Every American knows that one is innocent until proven guilty in a court of law . This is, in fact, the “law” that governs American law (at least in the ideal sense). With this said it is important to note that science, like law, is governed by certain inalienable laws. When these laws begin to blur, lines cross and rules are broken – as they often are in evolutionary theory – I can’t help but wonder how and why such antics are justified. It’s as though evolutionary theorists and their supporters accept partial data that would cease to stand in any other discipline, let alone a courtroom (or a lab for that matter).
As you know, in the court of law when evidence is found, useful facts can be formed. But without a complete comprehension of the subject at hand, a full-proof conclusion is often difficult — sometimes impossible — to come by. “Beyond a reasonable doubt” is the usual tenant. So, is evolution – in the macro sense – accepted without a reasonable doubt?
The logical answer is no; evolution, in fact, is overtly debated and very much under fire. In the micro sense, however, agreement can be made by most individuals, whether they be atheist, agnostic or Christian for that matter.
So, how is it then that this macro-theology has become such a massive phenomenon? If science is governed by law and logic, I’m speechless as to how so many individuals can accept the theory without questioning it – and without even picking up a scholarly book or article on the subject. And I’m even more speechless that when these individuals do, in fact, research the subject at hand that they stop short of realizing its gaping holes.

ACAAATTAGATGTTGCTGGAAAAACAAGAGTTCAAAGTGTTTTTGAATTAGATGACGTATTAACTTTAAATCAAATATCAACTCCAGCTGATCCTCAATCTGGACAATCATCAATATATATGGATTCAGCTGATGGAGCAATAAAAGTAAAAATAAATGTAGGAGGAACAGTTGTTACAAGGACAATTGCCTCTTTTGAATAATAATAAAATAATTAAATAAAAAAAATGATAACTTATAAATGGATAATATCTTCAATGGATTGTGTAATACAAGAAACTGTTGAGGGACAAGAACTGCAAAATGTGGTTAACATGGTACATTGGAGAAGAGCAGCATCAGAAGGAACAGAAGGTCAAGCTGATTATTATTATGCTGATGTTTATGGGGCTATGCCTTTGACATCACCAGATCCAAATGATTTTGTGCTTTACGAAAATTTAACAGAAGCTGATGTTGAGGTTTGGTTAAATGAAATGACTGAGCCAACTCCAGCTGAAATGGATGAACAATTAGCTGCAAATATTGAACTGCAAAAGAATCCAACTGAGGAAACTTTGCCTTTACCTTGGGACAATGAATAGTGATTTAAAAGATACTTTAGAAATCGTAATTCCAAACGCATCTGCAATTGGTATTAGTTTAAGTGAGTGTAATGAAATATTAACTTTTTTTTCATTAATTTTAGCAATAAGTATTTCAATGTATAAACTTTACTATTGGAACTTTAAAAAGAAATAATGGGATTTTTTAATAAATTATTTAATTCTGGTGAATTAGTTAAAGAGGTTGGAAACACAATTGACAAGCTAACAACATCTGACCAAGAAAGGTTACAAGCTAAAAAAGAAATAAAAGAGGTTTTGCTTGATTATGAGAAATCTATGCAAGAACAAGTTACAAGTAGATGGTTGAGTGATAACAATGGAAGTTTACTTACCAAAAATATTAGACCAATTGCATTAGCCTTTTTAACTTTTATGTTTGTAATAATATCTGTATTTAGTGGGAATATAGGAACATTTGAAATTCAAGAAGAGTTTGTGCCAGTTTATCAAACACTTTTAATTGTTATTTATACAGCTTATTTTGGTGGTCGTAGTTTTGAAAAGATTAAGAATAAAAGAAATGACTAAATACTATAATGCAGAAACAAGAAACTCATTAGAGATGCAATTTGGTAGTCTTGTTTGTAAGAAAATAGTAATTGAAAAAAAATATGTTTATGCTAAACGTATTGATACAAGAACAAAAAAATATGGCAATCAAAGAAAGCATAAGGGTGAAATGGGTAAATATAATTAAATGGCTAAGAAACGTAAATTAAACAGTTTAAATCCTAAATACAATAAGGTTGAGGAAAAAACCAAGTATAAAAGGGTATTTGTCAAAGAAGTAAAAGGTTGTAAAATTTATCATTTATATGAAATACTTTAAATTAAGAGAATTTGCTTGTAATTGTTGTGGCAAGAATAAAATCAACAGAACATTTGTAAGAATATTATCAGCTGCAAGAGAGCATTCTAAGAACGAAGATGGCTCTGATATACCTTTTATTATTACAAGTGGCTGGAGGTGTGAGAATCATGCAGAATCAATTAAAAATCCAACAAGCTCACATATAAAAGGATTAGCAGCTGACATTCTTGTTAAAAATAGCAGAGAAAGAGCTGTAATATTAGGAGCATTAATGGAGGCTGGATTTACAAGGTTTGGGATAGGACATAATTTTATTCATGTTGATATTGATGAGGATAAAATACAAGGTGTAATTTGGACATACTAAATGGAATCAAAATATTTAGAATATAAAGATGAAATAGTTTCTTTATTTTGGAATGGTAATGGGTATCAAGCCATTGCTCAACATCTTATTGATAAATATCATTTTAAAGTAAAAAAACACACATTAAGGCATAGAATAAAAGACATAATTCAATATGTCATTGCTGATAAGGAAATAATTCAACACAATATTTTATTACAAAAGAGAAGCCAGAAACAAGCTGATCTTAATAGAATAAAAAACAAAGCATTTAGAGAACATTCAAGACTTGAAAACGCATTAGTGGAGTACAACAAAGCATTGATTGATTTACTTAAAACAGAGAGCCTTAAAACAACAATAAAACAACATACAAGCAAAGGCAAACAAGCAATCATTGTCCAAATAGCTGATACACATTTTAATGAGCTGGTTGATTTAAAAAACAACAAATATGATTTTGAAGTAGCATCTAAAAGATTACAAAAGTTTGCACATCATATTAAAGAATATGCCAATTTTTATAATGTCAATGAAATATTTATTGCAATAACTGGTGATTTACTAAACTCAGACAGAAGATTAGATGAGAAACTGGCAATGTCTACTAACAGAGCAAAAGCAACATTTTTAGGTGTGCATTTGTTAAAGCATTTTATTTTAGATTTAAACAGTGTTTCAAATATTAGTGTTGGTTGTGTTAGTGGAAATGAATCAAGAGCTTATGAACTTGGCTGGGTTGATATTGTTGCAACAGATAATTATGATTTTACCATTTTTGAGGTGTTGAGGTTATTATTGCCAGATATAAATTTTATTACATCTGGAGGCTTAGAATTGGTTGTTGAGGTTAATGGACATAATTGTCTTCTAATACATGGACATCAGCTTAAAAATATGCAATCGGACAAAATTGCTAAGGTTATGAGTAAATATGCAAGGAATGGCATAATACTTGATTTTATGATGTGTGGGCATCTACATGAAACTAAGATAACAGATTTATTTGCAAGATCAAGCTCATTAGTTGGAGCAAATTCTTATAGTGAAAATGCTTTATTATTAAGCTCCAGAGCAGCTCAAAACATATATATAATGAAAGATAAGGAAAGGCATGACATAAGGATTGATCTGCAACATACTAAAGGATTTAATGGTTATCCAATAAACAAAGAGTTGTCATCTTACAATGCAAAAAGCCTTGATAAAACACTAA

Understanding the faith behind Creationism is tough. God gives us just enough proof of his Intelligent Design and His inherent plan for our lives; faith handles the rest (and this isn’t as simplistic as some would like to make it).
There are always going to be doubts; without doubt faith has no role. And this is not “blind faith” as many have insinuated, rather it is a very personal understanding of facts and figures which show us that the universe – and people in particular are the design of that Higher Power.
Delving into proof of Jesus as the Son of God is an entirely different and elongated topic to say the least — but there’s plenty of proof to back that statement up as well.
And as I’ve said, science and faith coincide more than many scientists would like to admit (don’t forget, there are Christian scientists who do not accept evolution). Creationism is a theory with a very specific framework, depending on the beliefs held within (they vary).
Presenting this theory in its entirety is not only responsible, but it also provides a base understanding for youth who will enter a nation in which half of the population embraces such ideologies. If we’re all about making our youth informed and prepared, than how can we continue to leave Creationism out of our curriculum? Embrace it or not, but it’s a theory that deserves equal time and presentation.
And don’t worry MisterE, the proof — and the pudding will be coming very, very soon.